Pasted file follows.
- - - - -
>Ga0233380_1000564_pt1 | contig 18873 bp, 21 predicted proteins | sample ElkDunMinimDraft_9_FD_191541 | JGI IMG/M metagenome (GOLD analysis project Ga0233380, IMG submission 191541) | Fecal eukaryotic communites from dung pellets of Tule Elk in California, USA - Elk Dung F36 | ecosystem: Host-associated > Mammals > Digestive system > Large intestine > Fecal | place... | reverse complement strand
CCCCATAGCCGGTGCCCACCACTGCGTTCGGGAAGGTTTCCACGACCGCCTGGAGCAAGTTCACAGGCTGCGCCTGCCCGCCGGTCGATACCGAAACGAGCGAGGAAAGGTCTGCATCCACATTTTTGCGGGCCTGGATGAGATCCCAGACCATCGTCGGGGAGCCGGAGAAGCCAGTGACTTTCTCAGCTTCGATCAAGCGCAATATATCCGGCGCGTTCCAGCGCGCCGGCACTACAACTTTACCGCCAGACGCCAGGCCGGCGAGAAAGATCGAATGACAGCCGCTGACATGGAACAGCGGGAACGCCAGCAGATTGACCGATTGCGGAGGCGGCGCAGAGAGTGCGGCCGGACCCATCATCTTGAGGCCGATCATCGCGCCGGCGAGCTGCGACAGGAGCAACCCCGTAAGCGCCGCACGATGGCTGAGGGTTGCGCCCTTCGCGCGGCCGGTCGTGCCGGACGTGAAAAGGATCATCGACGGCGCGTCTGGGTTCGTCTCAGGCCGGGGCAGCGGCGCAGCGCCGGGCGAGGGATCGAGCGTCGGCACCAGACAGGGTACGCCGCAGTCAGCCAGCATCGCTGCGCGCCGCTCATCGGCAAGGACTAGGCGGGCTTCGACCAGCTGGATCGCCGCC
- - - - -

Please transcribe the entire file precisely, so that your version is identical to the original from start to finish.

>Ga0233380_1000564_pt1 | contig 18873 bp, 21 predicted proteins | sample ElkDunMinimDraft_9_FD_191541 | JGI IMG/M metagenome (GOLD analysis project Ga0233380, IMG submission 191541) | Fecal eukaryotic communites from dung pellets of Tule Elk in California, USA - Elk Dung F36 | ecosystem: Host-associated > Mammals > Digestive system > Large intestine > Fecal | place... | reverse complement strand
CCCCATAGCCGGTGCCCACCACTGCGTTCGGGAAGGTTTCCACGACCGCCTGGAGCAAGTTCACAGGCTGCGCCTGCCCGCCGGTCGATACCGAAACGAGCGAGGAAAGGTCTGCATCCACATTTTTGCGGGCCTGGATGAGATCCCAGACCATCGTCGGGGAGCCGGAGAAGCCAGTGACTTTCTCAGCTTCGATCAAGCGCAATATATCCGGCGCGTTCCAGCGCGCCGGCACTACAACTTTACCGCCAGACGCCAGGCCGGCGAGAAAGATCGAATGACAGCCGCTGACATGGAACAGCGGGAACGCCAGCAGATTGACCGATTGCGGAGGCGGCGCAGAGAGTGCGGCCGGACCCATCATCTTGAGGCCGATCATCGCGCCGGCGAGCTGCGACAGGAGCAACCCCGTAAGCGCCGCACGATGGCTGAGGGTTGCGCCCTTCGCGCGGCCGGTCGTGCCGGACGTGAAAAGGATCATCGACGGCGCGTCTGGGTTCGTCTCAGGCCGGGGCAGCGGCGCAGCGCCGGGCGAGGGATCGAGCGTCGGCACCAGACAGGGTACGCCGCAGTCAGCCAGCATCGCTGCGCGCCGCTCATCGGCAAGGACTAGGCGGGCTTCGACCAGCTGGATCGCCGCC